Warming filters reduce excess blue tones that effect daylight film when shooting sky or sea scenes or in high altitude photography. They are also effective if your flash exposures are too 'cool'. 'B'is slightlty warmer than 'A' but has the same filter factor of 1.4, requiring 1/2 f-stop of additional light.
All light sources, natural or artifical, have characteristics that affect color rendition on film. Color correcting filters are designed to 'warm', 'cool' and/or correct for the many variations of lighting you might encounter.
All filters have a 'filter factor' which is a measurement of the light it absorbes. Cameras with internal metering (through the lens) will automaticly adjust the exposure. With external or hand held meters you must allow for this factor.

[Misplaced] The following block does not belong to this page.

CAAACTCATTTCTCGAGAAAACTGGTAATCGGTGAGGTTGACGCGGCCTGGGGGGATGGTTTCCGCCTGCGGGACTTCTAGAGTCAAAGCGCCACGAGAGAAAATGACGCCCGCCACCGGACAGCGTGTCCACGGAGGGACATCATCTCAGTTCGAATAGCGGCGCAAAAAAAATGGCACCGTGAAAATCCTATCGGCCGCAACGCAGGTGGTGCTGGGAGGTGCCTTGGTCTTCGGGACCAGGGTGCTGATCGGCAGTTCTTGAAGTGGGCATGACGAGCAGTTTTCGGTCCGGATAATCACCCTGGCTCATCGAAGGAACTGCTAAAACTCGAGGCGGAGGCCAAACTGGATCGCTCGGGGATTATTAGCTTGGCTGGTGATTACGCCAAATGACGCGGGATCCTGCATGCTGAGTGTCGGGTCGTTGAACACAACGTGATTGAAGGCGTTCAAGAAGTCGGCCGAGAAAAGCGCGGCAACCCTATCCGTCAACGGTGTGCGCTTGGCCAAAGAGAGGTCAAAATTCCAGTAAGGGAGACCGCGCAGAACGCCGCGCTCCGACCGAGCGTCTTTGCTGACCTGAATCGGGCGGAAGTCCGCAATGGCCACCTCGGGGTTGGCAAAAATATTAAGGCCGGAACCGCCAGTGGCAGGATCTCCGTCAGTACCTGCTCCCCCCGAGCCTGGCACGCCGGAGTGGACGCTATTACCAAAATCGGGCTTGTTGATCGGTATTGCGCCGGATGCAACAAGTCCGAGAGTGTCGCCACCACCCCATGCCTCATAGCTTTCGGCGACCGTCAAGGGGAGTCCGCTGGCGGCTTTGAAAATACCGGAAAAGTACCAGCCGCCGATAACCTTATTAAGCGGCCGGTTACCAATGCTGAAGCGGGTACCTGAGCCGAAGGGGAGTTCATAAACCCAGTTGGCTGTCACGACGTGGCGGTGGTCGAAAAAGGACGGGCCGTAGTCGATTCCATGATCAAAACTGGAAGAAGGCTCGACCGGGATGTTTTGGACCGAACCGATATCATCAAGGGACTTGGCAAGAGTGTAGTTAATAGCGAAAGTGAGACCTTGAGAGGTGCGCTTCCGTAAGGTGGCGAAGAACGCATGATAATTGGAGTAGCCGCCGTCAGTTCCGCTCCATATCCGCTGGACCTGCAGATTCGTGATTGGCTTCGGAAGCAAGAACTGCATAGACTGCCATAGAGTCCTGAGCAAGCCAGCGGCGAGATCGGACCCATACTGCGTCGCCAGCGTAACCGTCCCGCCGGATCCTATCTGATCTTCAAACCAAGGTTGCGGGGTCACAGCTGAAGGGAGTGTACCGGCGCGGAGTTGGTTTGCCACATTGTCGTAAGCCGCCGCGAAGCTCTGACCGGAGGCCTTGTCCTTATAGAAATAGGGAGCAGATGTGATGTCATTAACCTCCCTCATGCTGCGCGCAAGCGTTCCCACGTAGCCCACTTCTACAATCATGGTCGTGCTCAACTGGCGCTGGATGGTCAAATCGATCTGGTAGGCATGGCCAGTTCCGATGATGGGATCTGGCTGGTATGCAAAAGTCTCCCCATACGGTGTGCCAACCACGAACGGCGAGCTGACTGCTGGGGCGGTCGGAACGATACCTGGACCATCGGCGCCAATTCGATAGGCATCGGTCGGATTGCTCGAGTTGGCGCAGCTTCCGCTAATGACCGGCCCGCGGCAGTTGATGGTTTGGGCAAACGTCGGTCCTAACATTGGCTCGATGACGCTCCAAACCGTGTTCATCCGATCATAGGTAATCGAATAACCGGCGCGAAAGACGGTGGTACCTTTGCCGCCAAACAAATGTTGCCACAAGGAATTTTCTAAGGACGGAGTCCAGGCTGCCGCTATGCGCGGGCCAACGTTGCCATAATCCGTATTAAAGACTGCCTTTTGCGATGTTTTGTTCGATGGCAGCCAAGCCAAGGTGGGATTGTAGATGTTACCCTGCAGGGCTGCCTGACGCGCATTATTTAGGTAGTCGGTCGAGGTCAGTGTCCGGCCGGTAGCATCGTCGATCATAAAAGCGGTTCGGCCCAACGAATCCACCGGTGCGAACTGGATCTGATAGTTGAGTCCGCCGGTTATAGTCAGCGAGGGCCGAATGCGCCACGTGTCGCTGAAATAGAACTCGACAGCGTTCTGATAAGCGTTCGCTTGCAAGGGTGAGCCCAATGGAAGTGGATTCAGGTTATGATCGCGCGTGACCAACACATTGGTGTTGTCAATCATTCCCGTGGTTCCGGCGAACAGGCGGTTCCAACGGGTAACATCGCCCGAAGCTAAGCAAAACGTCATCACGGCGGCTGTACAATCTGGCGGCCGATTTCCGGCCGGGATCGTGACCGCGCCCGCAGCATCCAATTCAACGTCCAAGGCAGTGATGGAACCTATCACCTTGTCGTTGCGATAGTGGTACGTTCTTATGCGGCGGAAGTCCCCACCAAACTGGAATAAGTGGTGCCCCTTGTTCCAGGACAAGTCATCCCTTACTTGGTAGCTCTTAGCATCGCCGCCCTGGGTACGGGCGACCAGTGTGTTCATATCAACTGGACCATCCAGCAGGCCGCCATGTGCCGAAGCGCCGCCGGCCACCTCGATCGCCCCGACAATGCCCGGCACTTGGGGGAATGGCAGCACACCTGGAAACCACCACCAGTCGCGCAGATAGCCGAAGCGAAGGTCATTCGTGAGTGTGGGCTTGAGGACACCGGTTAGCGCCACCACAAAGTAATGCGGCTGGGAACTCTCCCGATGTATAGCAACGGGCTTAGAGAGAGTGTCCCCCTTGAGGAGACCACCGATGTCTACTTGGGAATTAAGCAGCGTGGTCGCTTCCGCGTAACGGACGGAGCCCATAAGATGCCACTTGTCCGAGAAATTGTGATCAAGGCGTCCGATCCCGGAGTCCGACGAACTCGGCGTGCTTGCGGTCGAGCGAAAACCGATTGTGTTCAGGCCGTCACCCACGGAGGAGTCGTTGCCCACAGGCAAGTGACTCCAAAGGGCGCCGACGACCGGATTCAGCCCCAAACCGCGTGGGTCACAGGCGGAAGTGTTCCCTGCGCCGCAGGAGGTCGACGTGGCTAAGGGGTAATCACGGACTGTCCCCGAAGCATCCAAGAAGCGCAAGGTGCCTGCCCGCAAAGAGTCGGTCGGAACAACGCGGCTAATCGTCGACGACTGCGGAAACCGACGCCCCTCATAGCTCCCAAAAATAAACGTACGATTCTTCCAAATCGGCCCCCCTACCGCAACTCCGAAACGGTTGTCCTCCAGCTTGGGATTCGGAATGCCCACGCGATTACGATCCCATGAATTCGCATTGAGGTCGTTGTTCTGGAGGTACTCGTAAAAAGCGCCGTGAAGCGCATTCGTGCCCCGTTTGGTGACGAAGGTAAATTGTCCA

Note: Modern strobes (flash) approximate midday sun and any warming or cooling filtration with flash should be based on 'daylight'.
81 series warming filters come in several strengths and are available in most sizes.
Other 81 series filters are:
81A a milder effect than 81A.
81C Twice the warming effect of 81B
81EF extremely strong warming effect.
Other useful color correcting filters are:
82 series for cooling effect: opposite of 81 series.
80 series when using daylight film in tungsten lighting.
85 series when using tungsten film in daylight.
FL-D (daylight) when using daylight film in florescent lighting.
FL-W (bulb) when using tungsten film with florescent lighting.